Lenovo forced to remove hidden adware from PCs

February 19th 2015

Computer manufacturer Lenovo has removed hidden adware that it was installing on consumer laptops and PCs after users expressed anger and security experts said that it could be exploited by fraudsters.

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Superfish – as the adware is called – was shipped on machines from October to December last year, but has been subject to widespread criticism.

The company told the BBC in a statement: "Lenovo removed Superfish from the preloads of new consumer systems in January 2015. At the same time Superfish disabled existing Lenovo machines in the market from activating Superfish.” It continued: "Superfish was preloaded on to a select number of consumer models only. Lenovo is thoroughly investigating all and any new concerns raised regarding Superfish."

Lenovo claims that Superfish was deployed to help customers discover interesting products whilst shopping online, by visually analysing images to find the cheapest ones. However, software like this is regarded by industry experts as a form of malware because of the way it interacts with users’ computers.

Lenovo’s Mark Hopkins told users in a forum last month that "due to some issues (browser pop up behaviour, for example)", the company had "temporarily removed Superfish from our consumer systems until such time as Superfish is able to provide a software build that addresses these issues".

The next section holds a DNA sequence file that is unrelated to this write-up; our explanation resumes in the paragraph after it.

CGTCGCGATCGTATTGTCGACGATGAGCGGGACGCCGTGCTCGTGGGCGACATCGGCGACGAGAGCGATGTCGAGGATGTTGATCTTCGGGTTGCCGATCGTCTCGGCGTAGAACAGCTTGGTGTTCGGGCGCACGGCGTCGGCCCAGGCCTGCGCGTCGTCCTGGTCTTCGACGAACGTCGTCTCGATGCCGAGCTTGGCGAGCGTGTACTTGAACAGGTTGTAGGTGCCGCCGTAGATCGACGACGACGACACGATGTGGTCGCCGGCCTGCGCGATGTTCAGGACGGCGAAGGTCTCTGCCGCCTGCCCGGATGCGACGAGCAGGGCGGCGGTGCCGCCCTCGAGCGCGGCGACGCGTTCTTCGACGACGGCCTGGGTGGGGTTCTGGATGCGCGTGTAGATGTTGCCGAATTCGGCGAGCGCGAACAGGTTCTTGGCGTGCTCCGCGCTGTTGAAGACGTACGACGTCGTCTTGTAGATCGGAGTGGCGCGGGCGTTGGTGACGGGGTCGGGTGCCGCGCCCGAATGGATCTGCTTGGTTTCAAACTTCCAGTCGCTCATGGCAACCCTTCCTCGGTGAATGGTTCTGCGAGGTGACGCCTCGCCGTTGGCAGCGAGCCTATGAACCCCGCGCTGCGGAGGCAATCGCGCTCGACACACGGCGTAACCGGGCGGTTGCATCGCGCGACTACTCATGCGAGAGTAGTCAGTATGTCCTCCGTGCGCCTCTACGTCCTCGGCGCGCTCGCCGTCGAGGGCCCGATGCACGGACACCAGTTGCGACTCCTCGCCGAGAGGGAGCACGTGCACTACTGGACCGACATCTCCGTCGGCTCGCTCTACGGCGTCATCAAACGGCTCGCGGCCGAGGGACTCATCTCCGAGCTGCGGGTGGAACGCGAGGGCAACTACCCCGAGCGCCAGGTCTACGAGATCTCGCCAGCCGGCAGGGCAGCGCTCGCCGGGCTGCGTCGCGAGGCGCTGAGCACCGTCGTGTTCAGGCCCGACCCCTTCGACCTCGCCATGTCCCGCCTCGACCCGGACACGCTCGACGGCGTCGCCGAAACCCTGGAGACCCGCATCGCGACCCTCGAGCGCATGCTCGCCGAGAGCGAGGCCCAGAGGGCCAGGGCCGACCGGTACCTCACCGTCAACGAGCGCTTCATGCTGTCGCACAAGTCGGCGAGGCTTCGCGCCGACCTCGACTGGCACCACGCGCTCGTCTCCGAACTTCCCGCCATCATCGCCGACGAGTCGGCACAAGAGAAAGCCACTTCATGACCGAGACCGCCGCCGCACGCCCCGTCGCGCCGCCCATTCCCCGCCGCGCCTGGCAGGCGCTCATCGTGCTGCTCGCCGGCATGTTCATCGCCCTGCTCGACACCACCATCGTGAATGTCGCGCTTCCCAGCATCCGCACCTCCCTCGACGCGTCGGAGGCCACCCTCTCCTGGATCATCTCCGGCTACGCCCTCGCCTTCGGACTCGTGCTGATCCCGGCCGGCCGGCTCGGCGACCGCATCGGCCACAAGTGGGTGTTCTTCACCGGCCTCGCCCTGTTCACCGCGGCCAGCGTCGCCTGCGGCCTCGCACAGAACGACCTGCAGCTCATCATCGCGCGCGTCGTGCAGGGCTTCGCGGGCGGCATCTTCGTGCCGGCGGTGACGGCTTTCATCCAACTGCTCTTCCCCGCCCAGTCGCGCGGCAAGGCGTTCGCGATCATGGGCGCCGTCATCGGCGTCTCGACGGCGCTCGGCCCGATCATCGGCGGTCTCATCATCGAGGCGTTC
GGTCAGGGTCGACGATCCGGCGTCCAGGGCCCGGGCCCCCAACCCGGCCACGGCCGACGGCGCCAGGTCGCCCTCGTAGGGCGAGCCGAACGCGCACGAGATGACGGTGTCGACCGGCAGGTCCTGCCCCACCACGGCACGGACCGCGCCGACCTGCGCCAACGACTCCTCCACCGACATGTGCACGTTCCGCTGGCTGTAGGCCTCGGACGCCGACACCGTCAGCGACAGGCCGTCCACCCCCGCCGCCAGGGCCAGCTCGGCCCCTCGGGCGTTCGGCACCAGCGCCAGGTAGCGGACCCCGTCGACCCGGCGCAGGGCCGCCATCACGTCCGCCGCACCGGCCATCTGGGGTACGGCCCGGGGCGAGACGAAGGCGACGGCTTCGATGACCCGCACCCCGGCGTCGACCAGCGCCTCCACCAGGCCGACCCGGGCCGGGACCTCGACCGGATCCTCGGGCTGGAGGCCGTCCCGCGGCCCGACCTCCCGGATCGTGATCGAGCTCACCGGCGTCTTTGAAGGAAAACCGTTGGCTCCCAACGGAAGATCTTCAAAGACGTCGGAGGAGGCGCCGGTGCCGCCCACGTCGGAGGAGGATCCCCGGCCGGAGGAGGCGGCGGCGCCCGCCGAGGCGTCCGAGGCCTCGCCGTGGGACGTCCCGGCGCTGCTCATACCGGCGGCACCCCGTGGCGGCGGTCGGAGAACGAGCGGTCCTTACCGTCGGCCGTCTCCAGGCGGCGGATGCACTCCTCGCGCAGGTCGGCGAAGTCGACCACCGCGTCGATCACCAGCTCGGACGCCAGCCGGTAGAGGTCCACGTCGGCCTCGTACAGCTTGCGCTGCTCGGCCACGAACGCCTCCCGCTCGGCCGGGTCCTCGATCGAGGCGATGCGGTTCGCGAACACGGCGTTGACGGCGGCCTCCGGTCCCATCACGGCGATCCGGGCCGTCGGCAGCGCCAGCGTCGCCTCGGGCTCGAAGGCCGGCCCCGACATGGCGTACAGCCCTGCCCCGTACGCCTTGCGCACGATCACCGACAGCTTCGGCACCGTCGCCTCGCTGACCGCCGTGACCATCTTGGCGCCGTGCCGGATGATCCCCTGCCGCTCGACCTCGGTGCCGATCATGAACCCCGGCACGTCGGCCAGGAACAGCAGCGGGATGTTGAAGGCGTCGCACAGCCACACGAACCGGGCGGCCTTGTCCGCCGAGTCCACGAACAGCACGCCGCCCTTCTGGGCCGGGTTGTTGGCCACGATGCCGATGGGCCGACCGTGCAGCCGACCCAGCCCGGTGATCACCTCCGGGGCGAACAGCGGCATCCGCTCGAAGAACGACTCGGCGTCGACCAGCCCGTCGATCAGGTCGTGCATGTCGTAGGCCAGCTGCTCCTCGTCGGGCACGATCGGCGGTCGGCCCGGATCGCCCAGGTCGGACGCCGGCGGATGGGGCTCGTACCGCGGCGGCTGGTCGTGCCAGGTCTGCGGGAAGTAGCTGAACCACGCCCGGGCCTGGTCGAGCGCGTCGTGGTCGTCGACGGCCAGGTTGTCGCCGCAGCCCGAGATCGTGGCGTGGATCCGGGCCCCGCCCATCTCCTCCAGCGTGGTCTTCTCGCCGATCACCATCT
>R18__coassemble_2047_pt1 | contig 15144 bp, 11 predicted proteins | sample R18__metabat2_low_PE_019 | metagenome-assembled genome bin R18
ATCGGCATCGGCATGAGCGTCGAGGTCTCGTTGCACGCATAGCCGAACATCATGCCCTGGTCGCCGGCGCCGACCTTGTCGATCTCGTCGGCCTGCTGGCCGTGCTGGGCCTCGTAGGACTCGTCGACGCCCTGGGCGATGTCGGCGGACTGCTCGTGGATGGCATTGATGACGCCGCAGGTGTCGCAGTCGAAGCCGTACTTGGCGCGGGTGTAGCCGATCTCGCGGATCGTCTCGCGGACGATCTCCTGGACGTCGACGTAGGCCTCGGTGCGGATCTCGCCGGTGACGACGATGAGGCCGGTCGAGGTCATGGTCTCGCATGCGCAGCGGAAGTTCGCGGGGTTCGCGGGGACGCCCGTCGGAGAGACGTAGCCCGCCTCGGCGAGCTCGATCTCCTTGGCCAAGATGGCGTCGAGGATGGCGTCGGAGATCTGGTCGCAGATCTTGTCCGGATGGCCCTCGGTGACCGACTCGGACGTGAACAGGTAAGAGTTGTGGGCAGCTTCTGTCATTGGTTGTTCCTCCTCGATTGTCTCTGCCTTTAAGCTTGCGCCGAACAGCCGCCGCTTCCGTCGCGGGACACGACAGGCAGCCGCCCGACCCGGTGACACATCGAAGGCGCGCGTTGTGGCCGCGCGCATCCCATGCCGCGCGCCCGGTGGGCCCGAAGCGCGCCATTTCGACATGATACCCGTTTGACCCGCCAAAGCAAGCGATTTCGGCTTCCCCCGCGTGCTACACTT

He added it had requested that Superfish issue an auto-update for "units already in market".

However, it is unclear what the situation would be for machines where the adware had already been activated.

Prof Alan Woodward from Surrey University told the BBC: "It is annoying. It is not acceptable. It pops up adverts that you never asked for. It is like Google on steroids. This bit of software is particularly naughty. People have shown that it can basically intercept everything and it could be really misused."

He continued: "If someone went to, say, the Bank of America then Superfish would issue its own certificate pretending to be the Bank of America and intercept whatever you are sending back and forth.”

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